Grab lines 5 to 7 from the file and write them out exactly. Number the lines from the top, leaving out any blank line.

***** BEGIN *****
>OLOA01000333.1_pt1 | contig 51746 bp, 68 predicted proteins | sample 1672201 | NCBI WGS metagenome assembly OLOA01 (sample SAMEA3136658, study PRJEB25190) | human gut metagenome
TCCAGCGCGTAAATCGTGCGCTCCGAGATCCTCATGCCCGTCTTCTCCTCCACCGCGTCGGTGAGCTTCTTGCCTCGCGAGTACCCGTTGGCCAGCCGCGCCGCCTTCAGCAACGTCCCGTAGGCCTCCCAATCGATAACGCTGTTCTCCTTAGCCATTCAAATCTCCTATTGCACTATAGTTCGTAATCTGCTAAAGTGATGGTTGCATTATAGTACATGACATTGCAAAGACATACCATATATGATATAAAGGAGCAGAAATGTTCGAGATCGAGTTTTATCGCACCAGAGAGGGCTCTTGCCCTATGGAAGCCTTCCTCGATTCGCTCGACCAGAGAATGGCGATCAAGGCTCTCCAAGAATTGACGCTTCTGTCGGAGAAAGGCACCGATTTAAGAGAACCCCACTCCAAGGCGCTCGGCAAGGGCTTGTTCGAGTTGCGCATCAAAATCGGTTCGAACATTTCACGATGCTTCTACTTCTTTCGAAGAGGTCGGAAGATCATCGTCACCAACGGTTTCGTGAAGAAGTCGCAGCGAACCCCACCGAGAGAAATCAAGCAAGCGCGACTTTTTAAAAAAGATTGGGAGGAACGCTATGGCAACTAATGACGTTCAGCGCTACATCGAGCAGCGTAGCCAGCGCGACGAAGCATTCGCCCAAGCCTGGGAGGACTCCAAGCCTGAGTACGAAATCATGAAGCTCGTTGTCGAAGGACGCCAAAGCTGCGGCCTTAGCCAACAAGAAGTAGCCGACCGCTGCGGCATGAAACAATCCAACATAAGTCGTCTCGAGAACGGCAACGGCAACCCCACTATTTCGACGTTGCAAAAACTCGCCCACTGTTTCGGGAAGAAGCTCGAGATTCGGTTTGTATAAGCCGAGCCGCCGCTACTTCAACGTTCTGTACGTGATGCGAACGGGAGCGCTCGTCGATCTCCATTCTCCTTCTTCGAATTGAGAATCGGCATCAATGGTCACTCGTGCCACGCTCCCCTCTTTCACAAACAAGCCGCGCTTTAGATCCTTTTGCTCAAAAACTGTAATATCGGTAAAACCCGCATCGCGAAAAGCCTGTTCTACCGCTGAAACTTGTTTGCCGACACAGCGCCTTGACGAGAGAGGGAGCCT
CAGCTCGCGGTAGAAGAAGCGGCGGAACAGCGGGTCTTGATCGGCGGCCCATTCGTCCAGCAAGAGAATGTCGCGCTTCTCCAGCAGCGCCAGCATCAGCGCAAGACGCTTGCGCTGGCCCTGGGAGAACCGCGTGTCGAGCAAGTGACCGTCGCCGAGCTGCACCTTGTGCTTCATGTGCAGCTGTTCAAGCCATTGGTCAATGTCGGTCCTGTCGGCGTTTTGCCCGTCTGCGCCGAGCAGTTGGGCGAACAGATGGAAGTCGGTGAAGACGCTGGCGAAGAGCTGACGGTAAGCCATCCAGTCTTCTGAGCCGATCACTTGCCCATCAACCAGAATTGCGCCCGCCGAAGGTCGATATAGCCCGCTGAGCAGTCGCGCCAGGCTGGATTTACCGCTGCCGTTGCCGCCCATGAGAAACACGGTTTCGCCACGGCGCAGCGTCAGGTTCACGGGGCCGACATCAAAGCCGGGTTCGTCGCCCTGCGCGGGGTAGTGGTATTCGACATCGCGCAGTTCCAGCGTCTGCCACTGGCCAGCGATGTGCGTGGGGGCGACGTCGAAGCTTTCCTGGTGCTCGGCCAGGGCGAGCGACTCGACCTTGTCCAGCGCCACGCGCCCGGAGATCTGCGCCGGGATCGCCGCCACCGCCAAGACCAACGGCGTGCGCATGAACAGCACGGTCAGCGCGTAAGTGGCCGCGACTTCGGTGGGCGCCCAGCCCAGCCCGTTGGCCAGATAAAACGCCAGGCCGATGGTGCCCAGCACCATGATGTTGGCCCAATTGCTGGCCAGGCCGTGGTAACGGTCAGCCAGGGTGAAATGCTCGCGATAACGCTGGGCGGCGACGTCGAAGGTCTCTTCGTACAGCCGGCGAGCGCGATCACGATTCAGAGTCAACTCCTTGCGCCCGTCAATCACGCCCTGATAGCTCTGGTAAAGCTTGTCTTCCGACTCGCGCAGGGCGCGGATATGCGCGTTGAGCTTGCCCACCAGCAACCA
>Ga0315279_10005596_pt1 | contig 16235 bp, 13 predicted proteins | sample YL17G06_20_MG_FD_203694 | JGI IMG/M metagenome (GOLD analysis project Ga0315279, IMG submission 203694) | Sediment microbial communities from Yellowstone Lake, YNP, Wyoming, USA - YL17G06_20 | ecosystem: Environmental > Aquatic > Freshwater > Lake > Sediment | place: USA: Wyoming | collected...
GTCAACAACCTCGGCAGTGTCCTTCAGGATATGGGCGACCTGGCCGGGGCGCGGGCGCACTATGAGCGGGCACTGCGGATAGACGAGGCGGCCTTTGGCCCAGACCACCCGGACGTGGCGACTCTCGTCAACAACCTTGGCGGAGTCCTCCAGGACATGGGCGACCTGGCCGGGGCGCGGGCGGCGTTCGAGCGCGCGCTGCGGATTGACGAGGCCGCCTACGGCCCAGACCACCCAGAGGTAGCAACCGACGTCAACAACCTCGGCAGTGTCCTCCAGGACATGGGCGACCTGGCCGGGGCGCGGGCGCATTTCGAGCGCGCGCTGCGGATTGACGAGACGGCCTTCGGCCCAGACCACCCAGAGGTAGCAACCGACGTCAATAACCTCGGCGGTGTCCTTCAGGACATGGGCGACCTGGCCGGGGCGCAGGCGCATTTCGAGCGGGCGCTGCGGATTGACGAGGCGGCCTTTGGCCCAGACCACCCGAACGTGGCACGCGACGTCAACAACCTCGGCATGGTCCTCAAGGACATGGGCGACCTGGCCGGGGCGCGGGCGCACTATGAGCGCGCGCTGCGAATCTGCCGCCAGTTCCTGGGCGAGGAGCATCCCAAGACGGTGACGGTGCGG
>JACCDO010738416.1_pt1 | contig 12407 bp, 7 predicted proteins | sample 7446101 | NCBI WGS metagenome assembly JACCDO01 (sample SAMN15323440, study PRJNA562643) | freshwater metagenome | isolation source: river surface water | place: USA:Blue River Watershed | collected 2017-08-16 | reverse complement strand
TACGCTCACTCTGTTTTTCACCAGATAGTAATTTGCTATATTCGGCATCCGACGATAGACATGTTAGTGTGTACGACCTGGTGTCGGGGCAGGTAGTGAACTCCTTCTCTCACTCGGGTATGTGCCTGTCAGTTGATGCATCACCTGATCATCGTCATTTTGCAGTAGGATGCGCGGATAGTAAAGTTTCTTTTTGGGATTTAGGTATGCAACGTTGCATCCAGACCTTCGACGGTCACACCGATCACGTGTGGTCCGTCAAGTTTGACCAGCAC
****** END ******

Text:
GTCAACAACCTCGGCAGTGTCCTTCAGGATATGGGCGACCTGGCCGGGGCGCGGGCGCACTATGAGCGGGCACTGCGGATAGACGAGGCGGCCTTTGGCCCAGACCACCCGGACGTGGCGACTCTCGTCAACAACCTTGGCGGAGTCCTCCAGGACATGGGCGACCTGGCCGGGGCGCGGGCGGCGTTCGAGCGCGCGCTGCGGATTGACGAGGCCGCCTACGGCCCAGACCACCCAGAGGTAGCAACCGACGTCAACAACCTCGGCAGTGTCCTCCAGGACATGGGCGACCTGGCCGGGGCGCGGGCGCATTTCGAGCGCGCGCTGCGGATTGACGAGACGGCCTTCGGCCCAGACCACCCAGAGGTAGCAACCGACGTCAATAACCTCGGCGGTGTCCTTCAGGACATGGGCGACCTGGCCGGGGCGCAGGCGCATTTCGAGCGGGCGCTGCGGATTGACGAGGCGGCCTTTGGCCCAGACCACCCGAACGTGGCACGCGACGTCAACAACCTCGGCATGGTCCTCAAGGACATGGGCGACCTGGCCGGGGCGCGGGCGCACTATGAGCGCGCGCTGCGAATCTGCCGCCAGTTCCTGGGCGAGGAGCATCCCAAGACGGTGACGGTGCGG
>JACCDO010738416.1_pt1 | contig 12407 bp, 7 predicted proteins | sample 7446101 | NCBI WGS metagenome assembly JACCDO01 (sample SAMN15323440, study PRJNA562643) | freshwater metagenome | isolation source: river surface water | place: USA:Blue River Watershed | collected 2017-08-16 | reverse complement strand
TACGCTCACTCTGTTTTTCACCAGATAGTAATTTGCTATATTCGGCATCCGACGATAGACATGTTAGTGTGTACGACCTGGTGTCGGGGCAGGTAGTGAACTCCTTCTCTCACTCGGGTATGTGCCTGTCAGTTGATGCATCACCTGATCATCGTCATTTTGCAGTAGGATGCGCGGATAGTAAAGTTTCTTTTTGGGATTTAGGTATGCAACGTTGCATCCAGACCTTCGACGGTCACACCGATCACGTGTGGTCCGTCAAGTTTGACCAGCAC